NORTHERN LIGHTNING 2017
You could easily miss its’ twenty three hundred acres, nine thousand foot runway and forty acres of ramp space when driving by on Interstate 90. We are referring to Volk Air National Guard Base located in west central Wisconsin, roughly half way between Wisconsin Dells and La Crosse. Volk can trace its history back to 1888 when the land it resides on was purchased to train Wisconsin National Guard members. Volk has played a vital and key role in all major conflicts since these early days. Volk was officially named in 1957 in recognition of Jerome A. Volk, the first Wisconsin Air National Guard pilot to be killed in combat over North Korea during the Korean Conflict.
The primary mission of the Volk CRTC (Combat Readiness Training Center) is to provide all branches of the U.S. military a year-round realistic training environment to enhance combat readiness. Volk offers and allows training scenarios and simulations that visiting units cannot accomplish at home base and simulates a true FOL (Forward Operating Location). The 128th Air Control Squadron based at Volk is tasked with supporting all flying activities. Volk can accommodate one thousand two hundred personnel for training and has all of the components any major U.S. installation has. The Wisconsin National Guard Museum is also located on base with an interesting array of static display aircraft. The Museum is currently open Wednesday through Sunday; unfortunately it was closed on the day of my visit. Volk is one of four such facilities, the others are located in Michigan, Mississippi, and Georgia.
Volk has held many different training exercises through the years, but its’ premier event however is known as Northern Lightning, held this year from May 1st to the 12th. The main purpose of this training exercise is to provide joint training for all branches in complex mission scenarios. These scenarios are meant to integrate 4th generation (F-16) aircraft with 5th generation (F-22 and F-35) aircraft in Opposed Air Interdiction and Close Air Support Missions.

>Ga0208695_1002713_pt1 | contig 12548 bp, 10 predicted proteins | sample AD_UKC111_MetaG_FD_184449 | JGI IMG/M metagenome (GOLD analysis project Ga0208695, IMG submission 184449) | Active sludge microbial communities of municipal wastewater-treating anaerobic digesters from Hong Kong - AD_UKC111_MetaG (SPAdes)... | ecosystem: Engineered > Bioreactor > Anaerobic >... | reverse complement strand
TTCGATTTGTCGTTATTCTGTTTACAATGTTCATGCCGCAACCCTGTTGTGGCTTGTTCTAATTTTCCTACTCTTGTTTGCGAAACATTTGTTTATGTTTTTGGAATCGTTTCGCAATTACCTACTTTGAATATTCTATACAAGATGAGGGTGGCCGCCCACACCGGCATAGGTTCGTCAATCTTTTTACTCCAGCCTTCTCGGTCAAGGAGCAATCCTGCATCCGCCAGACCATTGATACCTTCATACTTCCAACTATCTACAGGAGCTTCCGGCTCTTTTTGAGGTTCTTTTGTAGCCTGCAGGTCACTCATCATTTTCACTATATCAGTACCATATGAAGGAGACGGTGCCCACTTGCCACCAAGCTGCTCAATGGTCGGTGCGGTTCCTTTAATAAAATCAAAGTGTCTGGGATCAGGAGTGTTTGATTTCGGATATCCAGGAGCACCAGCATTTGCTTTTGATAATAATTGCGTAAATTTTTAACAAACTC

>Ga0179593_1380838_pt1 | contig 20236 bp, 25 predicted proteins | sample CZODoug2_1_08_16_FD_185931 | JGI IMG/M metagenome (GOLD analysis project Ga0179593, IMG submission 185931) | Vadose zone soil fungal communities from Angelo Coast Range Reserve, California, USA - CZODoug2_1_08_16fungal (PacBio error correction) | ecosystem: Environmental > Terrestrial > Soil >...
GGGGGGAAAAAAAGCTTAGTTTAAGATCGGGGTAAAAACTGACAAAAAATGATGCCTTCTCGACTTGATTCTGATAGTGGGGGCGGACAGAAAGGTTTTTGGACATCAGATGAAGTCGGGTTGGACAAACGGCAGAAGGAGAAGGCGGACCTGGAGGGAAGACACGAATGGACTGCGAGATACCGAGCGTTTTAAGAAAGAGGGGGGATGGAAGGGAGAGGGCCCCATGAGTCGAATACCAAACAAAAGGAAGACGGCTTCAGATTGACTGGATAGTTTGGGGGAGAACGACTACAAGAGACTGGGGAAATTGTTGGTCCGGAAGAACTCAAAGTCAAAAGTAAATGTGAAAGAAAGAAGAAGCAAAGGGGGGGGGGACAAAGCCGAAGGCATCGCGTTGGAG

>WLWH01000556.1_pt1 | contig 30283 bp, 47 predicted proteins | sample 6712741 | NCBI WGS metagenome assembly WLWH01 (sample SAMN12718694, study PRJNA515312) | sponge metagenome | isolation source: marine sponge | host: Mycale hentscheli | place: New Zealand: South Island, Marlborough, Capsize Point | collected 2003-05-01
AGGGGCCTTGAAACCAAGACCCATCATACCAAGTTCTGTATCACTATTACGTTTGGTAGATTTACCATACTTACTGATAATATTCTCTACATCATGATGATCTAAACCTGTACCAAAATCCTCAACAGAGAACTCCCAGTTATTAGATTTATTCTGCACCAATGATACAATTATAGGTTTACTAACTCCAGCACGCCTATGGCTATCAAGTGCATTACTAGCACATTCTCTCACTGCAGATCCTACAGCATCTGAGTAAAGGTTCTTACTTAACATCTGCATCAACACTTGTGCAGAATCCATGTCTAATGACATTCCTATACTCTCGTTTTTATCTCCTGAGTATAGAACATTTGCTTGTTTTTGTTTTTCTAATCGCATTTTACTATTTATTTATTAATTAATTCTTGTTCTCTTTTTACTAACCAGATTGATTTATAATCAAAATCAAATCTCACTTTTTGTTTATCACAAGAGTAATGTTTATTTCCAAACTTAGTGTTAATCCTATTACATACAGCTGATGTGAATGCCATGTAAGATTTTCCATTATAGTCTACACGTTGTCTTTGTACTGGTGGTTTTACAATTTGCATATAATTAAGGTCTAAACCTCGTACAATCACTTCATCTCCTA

To accomplish this mission Volk has thirty thousand cubic miles of airspace available and up to 50,000ft. The co-located ranges such as Hardwood, which encompasses seven thousand acres of land offer realistic and challenging training scenarios. Hardwood and the surrounding ranges offer target sets that support live, laser, GPS designated, and electronic warfare. Nine different types of threat emitters are scattered throughout the ranges and offer a realistic surface to air threat.
This year’s units including the following that flew directly from the Volk Base:
31st TES Edwards AFB CA F-35A
94TH FS Langley AFB VA F-22
VAQ-209 NAS Whidbey Island WA EA-18G
71ST FTS Langley AFB VA T-38B
266TH RANS Mountain Home AFB ID Non-flying
NSWG-4 JEB Little Creek VA Non-flying
MCAS-1 MCAS Yuma AZ Non-flying
MCAS-24 Virginia Beach VA Non-flying
The following units participated but from their home base:
115th FW Madison WI F-16C
148TH FW Duluth MN F-16C
114TH FW Sioux Falls SD F-16C
337TH TES Dyess AFB TX B-1B
128TH ARW Milwaukee WI KC-135R
126TH ARW Scott AFB IL KC-135R
434TH ARW Grissom ARB IN KC-135R
147TH AR Madison WI UH-60A
Over forty total aircraft participated, with a typical Northern Lightning Mission involving thirty to thirty-five aircraft. Over fifteen hundred service men and women participated from all bases in support of Northern Lightning. Flying was normally conducted in the morning with aircraft departures typically beginning around 0900, and recoveries typically around 1130. Northern Lightning brought together the newest of Air Force aircraft with F-35As that rolled off the Fort Worth production Line two months ago. These virtually new F-35s are participating with a brand new software package that will eventually be rolled out to all F-35 aircraft. This software package is designed to find threats faster, automate target recognition, and allow the F-35 to engage surface to air threats. On the flip side 50-year-old T-38Bs played the role of Aggressor and provided an air to air threat for all mission scenarios.
Northern Lightning is very unique and different from other exercises such as Red Flag where a specific mission is trained for. Northern Lightning differs as it is based upon what the Air Crews want to practice and simulate, in theory the training scenario can differ from one mission to another. During Northern Lightning the missions are built as opposed to tasked. The two-week exercise brings an estimated $54 million dollars into the local community. The attached photos are a small glimpse into this top notch exercise. Volk Field and Northern Lightning play a vital role in training our service men and women to “Fly, Fight, and Win”. Until next time, “Blue Skies to All!”